Landing a coupe in a crosswind is a little uncomfortable at first, because it's so foreign to what you're taught. But you soon adapt. All you do is fly your crab down the centerline of the runway and touch down on the main gear. The center of gravity causes the aircraft to then align with the direction of travel and there you have it. "But wait!", you say, "doesn't that make for a lot of noise and wear on the aircraft?" No, the reason being is that the coupe sits on the ground with it's wing at an negative angle of attack. Thus, once the nosewheel is on the ground, the airplane is DONE flying. Where all the drama come from when you touch down in a crab is that the airplane is still sorta flying while you drag it along the ground. ANY tricycle gear airplane can be landed in a crab. Instead of a crosswind component expressed in windspeed, we have one expressed in degrees off of runway heading. And a Coupe can handle more crosswind than any of it's contemporaries.

The two control Ercoupe is a very pleasant, if different, airplane to fly!

PanzerkwgnIV
09-16-2007, 06:30 PM
Originally posted by erco415:
I've got a 1946 Ercoupe, model 415C. A great little flying machine. Someone go back in time and keep me from starting to restore it, please. It's been too long in my garage... http://forums.ubi.com/images/smilies/bigtears.gif
http://i74.photobucket.com/albums/i278/ercos-hangar/ercosercoupe.jpg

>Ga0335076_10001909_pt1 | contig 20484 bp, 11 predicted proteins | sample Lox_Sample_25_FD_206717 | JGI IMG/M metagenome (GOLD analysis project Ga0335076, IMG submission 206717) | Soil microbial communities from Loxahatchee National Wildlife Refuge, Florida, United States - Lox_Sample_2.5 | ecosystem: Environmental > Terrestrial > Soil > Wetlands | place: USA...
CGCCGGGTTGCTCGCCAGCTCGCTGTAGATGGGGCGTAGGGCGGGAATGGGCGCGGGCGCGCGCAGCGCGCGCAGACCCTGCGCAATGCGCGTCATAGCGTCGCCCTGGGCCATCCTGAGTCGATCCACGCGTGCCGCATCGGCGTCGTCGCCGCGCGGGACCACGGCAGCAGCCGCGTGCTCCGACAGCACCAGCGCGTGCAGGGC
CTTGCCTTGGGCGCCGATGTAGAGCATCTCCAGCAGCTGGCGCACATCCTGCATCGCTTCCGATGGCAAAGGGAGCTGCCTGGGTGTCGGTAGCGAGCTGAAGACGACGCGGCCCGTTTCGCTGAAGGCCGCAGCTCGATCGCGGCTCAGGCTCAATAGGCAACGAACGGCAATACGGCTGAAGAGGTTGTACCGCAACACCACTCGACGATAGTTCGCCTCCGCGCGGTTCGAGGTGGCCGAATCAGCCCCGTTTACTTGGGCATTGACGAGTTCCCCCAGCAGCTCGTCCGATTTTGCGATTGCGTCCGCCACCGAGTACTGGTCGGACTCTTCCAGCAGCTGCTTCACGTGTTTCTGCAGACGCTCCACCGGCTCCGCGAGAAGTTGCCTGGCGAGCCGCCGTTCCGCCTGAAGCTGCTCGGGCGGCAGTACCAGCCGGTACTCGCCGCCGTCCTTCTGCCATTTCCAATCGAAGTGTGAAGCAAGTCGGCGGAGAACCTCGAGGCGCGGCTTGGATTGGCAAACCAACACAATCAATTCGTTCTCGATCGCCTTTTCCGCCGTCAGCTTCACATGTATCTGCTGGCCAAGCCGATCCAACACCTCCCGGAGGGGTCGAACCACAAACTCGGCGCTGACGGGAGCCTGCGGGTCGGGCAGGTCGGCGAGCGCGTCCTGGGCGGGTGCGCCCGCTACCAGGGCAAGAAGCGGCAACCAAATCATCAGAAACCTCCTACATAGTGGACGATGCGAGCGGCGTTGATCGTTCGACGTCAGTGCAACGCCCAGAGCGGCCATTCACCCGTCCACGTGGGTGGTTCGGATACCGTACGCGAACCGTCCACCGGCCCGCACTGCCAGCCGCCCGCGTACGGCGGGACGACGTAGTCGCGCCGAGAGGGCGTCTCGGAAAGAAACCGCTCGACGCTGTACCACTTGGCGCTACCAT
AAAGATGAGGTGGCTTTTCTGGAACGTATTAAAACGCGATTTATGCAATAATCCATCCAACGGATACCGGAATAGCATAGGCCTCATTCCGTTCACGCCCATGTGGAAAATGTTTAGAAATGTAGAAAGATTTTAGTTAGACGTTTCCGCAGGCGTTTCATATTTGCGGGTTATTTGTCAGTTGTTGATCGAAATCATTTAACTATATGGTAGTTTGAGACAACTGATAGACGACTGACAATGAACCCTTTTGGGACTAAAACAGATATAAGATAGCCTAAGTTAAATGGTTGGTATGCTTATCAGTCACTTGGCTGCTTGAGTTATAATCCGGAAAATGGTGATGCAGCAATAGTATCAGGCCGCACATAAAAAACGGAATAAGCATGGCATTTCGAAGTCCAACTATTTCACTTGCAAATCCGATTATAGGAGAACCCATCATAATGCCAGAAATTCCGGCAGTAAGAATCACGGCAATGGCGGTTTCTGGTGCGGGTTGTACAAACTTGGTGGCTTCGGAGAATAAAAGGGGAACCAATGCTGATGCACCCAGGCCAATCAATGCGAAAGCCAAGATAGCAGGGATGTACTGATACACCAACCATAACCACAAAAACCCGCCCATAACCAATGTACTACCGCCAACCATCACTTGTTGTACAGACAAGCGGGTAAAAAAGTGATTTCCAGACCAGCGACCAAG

This is what it looks like in one piece, though this one isn't mine:
http://i74.photobucket.com/albums/i278/ercos-hangar/ercoupe001.jpg
Temporarily ban you from the game, thus you can restore the plane, once it is finished the ban is lifted and it sits in your garage again,
but it is a fully restored plane sitting in your garage.

mortoma
09-16-2007, 06:52 PM
I also heard ( or read ) that the main gear are trailing and can "turn" a little side to side, thus helping when you land crabbed into a crosswind. The wheels simply take the side load in stride. Is that true?? I'd also like to know if there is a top cover for the canopy. Sure would suck flying open in the winter, but great in the summer on hot days.

buzzsaw1939
09-16-2007, 08:55 PM
Mortoma.. Yes that is true, they had a small castering effect that was sping loaded as I remember. http://forums.ubi.com/groupee_common/emoticons/icon_smile.gif

Esel1964
09-16-2007, 11:08 PM
Ercoupes are my favorite small plane,has been since I first saw one at an airshow as a young kid.Congrats Erco415!

I don't own a plane,but we've got a runway and hangar,we bought a piece of property on the Brazos River and the previous owner owned a Taylorcraft.

erco415
09-17-2007, 06:37 AM
Originally posted by mortoma: